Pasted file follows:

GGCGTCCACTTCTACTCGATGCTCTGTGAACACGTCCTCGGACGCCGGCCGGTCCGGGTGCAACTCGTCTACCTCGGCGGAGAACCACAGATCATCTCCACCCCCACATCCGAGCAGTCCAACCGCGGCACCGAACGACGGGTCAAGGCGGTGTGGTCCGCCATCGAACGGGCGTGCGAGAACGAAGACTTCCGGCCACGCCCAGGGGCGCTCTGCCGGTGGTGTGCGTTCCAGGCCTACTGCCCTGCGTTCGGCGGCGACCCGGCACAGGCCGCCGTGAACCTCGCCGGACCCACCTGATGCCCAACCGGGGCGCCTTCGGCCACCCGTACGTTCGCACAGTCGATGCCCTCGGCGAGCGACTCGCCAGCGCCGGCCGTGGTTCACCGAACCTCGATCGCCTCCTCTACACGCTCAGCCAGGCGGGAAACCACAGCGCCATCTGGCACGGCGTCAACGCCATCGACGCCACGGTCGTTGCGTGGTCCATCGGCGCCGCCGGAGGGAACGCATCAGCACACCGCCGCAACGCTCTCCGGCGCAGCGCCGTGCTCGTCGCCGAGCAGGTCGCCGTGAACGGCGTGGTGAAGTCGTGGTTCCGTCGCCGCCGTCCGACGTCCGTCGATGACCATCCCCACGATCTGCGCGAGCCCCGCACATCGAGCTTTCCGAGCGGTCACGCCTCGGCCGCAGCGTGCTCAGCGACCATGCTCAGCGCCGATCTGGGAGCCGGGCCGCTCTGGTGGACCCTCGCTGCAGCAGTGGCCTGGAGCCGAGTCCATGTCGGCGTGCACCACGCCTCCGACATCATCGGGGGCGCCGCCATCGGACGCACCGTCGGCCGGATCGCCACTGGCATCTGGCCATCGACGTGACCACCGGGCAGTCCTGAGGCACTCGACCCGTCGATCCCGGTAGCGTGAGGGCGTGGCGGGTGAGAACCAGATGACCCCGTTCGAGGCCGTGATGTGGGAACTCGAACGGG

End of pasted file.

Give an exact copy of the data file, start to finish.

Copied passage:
GGCGTCCACTTCTACTCGATGCTCTGTGAACACGTCCTCGGACGCCGGCCGGTCCGGGTGCAACTCGTCTACCTCGGCGGAGAACCACAGATCATCTCCACCCCCACATCCGAGCAGTCCAACCGCGGCACCGAACGACGGGTCAAGGCGGTGTGGTCCGCCATCGAACGGGCGTGCGAGAACGAAGACTTCCGGCCACGCCCAGGGGCGCTCTGCCGGTGGTGTGCGTTCCAGGCCTACTGCCCTGCGTTCGGCGGCGACCCGGCACAGGCCGCCGTGAACCTCGCCGGACCCACCTGATGCCCAACCGGGGCGCCTTCGGCCACCCGTACGTTCGCACAGTCGATGCCCTCGGCGAGCGACTCGCCAGCGCCGGCCGTGGTTCACCGAACCTCGATCGCCTCCTCTACACGCTCAGCCAGGCGGGAAACCACAGCGCCATCTGGCACGGCGTCAACGCCATCGACGCCACGGTCGTTGCGTGGTCCATCGGCGCCGCCGGAGGGAACGCATCAGCACACCGCCGCAACGCTCTCCGGCGCAGCGCCGTGCTCGTCGCCGAGCAGGTCGCCGTGAACGGCGTGGTGAAGTCGTGGTTCCGTCGCCGCCGTCCGACGTCCGTCGATGACCATCCCCACGATCTGCGCGAGCCCCGCACATCGAGCTTTCCGAGCGGTCACGCCTCGGCCGCAGCGTGCTCAGCGACCATGCTCAGCGCCGATCTGGGAGCCGGGCCGCTCTGGTGGACCCTCGCTGCAGCAGTGGCCTGGAGCCGAGTCCATGTCGGCGTGCACCACGCCTCCGACATCATCGGGGGCGCCGCCATCGGACGCACCGTCGGCCGGATCGCCACTGGCATCTGGCCATCGACGTGACCACCGGGCAGTCCTGAGGCACTCGACCCGTCGATCCCGGTAGCGTGAGGGCGTGGCGGGTGAGAACCAGATGACCCCGTTCGAGGCCGTGATGTGGGAACTCGAACGGG